Skip to main content

Equipment Perished by Poor Decisions

I drove by a sawmill the other day. It closed within the last few years. I decided that I needed a break to stretch my legs so I pulled over. I stood there, looking at the empty shell of the mill that had once been a vibrant hub of activity. This made me sad for the people who once worked there and for the community that was built around it. I imagine that the mill workers most likely had to move away, due to the scarcity of other jobs in the area. I also imagine this greatly impacted the economic health of this community. Some retail stores and services probably had to close due to lack of business, as many of their neighbours lost their incomes. Such a shame.

I had been to this mill a few times in the past, and spoke with some of the people who worked there. They had complained that very little investment was being made in the mill, so it wasn’t running as efficiently as it could have been. They felt there was more interest in saving money than there was in making the sawmill more efficient. When issues arose with equipment there were basically only two types of decisions. The first was to do nothing since it was still working, though not properly. The second was to find the cheapest fix which in many cases got the equipment going, but not very effectively. Both of these decisions only served to decrease the overall productivity and efficiency of the sawmill. Over the years, the accumulated effect of these types of decisions only served to make the sawmill unviable, so it closed. Hence the empty shell I was now looking at. 

As I got back in my car to to continue my journey, I thought about the fact that there are many more businesses making these types of poor decisions every day. It would seem that this sawmill closure is not an isolated incident, since every day I see companies buying or fixing equipment based solely on what it is going to cost. These decisions do not take into account what is best for the company. They only look for the smallest amount that could be spent, if anything at all, without weighing the benefits of investing more.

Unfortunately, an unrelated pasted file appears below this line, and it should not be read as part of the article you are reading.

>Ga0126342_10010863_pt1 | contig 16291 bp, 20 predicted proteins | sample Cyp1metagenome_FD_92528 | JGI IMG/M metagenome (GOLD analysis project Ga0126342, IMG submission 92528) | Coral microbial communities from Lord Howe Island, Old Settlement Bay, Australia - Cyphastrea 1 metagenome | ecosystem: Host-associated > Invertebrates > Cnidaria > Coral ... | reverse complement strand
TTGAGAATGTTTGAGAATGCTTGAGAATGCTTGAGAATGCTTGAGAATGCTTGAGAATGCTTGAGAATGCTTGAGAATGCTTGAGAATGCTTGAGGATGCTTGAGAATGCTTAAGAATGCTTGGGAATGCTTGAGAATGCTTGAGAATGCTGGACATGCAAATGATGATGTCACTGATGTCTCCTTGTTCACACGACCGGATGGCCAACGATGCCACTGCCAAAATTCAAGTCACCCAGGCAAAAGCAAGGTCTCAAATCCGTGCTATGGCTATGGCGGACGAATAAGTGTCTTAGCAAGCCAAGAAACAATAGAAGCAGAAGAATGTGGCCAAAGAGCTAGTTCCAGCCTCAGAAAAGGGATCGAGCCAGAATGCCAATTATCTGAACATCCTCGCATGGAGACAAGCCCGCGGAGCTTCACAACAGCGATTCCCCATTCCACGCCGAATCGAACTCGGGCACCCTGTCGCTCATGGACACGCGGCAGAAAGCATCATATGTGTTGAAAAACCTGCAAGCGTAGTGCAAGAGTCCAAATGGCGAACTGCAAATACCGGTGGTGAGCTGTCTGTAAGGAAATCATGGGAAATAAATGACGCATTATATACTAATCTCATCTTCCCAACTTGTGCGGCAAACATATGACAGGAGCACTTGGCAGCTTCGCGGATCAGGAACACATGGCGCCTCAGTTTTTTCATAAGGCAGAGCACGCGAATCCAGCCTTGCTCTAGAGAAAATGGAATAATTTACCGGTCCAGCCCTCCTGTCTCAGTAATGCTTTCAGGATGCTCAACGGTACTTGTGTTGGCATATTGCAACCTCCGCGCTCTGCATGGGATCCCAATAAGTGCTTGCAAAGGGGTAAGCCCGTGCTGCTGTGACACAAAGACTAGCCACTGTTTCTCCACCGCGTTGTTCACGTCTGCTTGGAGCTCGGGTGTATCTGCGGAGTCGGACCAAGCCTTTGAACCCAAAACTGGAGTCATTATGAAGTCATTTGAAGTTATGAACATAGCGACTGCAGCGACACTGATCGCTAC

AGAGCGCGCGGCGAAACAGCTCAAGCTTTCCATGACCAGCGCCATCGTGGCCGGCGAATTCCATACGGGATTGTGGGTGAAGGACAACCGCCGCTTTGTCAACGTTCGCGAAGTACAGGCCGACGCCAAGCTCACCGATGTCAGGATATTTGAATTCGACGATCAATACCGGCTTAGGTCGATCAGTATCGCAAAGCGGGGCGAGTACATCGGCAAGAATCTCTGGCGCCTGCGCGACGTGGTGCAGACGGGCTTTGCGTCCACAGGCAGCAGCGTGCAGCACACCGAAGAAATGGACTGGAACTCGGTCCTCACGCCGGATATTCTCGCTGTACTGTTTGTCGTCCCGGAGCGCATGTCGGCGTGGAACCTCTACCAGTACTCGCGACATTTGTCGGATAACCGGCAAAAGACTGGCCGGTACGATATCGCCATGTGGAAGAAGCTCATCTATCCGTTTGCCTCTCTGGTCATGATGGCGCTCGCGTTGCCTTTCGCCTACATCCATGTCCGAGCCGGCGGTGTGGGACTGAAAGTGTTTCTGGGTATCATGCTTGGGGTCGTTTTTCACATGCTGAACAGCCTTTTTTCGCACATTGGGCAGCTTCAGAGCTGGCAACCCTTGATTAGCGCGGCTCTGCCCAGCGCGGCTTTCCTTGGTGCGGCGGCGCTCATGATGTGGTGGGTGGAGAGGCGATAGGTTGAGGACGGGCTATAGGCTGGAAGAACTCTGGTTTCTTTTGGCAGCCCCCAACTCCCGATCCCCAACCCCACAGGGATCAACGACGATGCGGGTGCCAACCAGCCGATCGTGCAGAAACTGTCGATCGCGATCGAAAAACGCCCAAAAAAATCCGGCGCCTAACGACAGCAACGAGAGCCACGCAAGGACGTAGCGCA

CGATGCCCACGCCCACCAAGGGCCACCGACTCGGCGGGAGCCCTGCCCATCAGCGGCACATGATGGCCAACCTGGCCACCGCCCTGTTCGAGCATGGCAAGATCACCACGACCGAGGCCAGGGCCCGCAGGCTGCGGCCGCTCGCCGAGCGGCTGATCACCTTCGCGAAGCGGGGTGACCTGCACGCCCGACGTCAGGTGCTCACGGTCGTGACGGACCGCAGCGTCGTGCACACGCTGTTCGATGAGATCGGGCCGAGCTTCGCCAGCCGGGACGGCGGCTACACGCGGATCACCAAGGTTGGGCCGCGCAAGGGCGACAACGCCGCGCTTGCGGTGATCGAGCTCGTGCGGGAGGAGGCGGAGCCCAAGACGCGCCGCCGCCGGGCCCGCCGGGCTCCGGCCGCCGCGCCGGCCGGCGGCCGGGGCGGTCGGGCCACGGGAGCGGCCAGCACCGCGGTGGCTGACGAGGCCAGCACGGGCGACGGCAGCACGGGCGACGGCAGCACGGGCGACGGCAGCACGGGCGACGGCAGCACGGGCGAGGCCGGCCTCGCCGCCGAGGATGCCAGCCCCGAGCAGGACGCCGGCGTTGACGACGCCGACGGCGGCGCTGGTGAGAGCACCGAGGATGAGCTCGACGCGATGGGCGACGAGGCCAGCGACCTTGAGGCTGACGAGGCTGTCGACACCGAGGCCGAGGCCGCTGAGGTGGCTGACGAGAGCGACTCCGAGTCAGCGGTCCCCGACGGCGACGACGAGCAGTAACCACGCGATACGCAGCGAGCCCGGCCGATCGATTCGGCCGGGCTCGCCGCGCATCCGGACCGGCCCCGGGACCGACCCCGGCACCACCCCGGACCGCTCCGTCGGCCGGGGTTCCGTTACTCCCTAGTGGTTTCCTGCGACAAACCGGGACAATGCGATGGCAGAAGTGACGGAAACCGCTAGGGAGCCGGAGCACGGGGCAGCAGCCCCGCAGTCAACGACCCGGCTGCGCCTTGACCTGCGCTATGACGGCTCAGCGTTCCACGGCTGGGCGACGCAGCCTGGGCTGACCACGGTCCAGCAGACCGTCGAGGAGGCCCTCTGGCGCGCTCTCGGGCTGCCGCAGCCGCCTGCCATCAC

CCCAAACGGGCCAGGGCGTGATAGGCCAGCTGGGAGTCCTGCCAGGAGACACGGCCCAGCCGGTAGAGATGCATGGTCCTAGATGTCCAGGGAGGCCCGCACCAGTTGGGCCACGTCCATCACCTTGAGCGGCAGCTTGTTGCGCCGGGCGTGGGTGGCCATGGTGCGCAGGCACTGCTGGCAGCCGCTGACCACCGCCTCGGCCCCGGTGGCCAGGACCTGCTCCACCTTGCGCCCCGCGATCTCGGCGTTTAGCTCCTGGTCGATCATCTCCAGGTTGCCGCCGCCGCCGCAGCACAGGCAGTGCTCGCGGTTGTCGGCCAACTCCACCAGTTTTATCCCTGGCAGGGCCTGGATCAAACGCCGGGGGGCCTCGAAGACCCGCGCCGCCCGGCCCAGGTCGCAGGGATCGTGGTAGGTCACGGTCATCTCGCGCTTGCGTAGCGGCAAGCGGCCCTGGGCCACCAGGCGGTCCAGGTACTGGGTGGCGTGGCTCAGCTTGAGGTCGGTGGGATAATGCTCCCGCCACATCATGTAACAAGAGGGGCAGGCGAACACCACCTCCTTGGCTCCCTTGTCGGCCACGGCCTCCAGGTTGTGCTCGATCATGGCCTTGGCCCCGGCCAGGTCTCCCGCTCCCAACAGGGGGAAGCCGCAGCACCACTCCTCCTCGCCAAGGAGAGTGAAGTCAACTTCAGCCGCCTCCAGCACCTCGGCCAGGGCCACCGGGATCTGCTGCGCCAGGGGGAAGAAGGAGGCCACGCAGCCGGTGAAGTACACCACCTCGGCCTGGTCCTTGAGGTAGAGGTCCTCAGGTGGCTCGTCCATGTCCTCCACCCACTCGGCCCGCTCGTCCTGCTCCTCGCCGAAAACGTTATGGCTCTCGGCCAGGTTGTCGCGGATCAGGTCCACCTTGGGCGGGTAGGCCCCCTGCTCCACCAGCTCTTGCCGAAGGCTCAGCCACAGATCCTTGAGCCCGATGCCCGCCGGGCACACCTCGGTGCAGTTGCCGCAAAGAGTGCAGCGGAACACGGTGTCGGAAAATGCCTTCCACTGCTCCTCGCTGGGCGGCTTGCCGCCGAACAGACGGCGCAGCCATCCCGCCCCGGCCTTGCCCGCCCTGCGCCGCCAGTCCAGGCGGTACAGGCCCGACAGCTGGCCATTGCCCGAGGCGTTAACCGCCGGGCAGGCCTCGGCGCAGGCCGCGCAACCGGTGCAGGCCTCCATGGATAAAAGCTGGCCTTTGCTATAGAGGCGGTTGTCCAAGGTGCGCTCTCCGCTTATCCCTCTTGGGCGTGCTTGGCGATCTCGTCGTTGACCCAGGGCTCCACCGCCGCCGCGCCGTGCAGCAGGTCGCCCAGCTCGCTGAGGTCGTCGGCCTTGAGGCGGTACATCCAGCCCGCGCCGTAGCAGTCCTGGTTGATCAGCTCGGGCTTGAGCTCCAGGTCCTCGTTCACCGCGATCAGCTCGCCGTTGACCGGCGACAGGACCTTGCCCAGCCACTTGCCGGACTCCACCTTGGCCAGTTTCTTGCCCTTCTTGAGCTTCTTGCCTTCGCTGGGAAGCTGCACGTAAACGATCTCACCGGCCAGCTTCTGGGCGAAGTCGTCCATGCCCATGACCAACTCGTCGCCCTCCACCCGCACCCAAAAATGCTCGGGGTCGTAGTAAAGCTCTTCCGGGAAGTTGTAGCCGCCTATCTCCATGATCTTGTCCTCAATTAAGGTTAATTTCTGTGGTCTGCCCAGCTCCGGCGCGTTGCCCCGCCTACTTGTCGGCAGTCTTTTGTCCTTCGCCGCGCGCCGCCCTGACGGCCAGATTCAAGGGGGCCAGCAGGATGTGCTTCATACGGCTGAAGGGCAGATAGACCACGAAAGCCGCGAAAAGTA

I can understand wanting to get good value for your money, but I can’t understand wanting to cheap out on your business. It seems like many vendors have adapted this attitude as well. They think, “What can I sell you that is cheap?” instead of, “What is best for this company?” Once again, it is such a shame when vendors support this line of thinking. I guess it’s easier to sell on price instead of what is actually best for the customer. 

Other companies have adopted an even stricter approach, which is to ignore the problem of unproductive equipment altogether. You can save a lot of money by not fixing or replacing any broken equipment. 

This attitude of trying to save money in the short-term actually causes businesses to lose efficiency, therefore further reducing their ability to generate income for the long-term. When less revenue is generated, there is even more unwillingness to spend anything to fix, maintain or replace equipment properly. This causes a downward spiral that results in failure.

In the case of the sawmill I mentioned, their spiral is over. It will only be a distant memory once the building is torn down.

It’s too bad that poorly made decisions, founded on cheapness, caused this mill to close. I wonder who’s next. I bet some of us already know.

Don’t let it be you.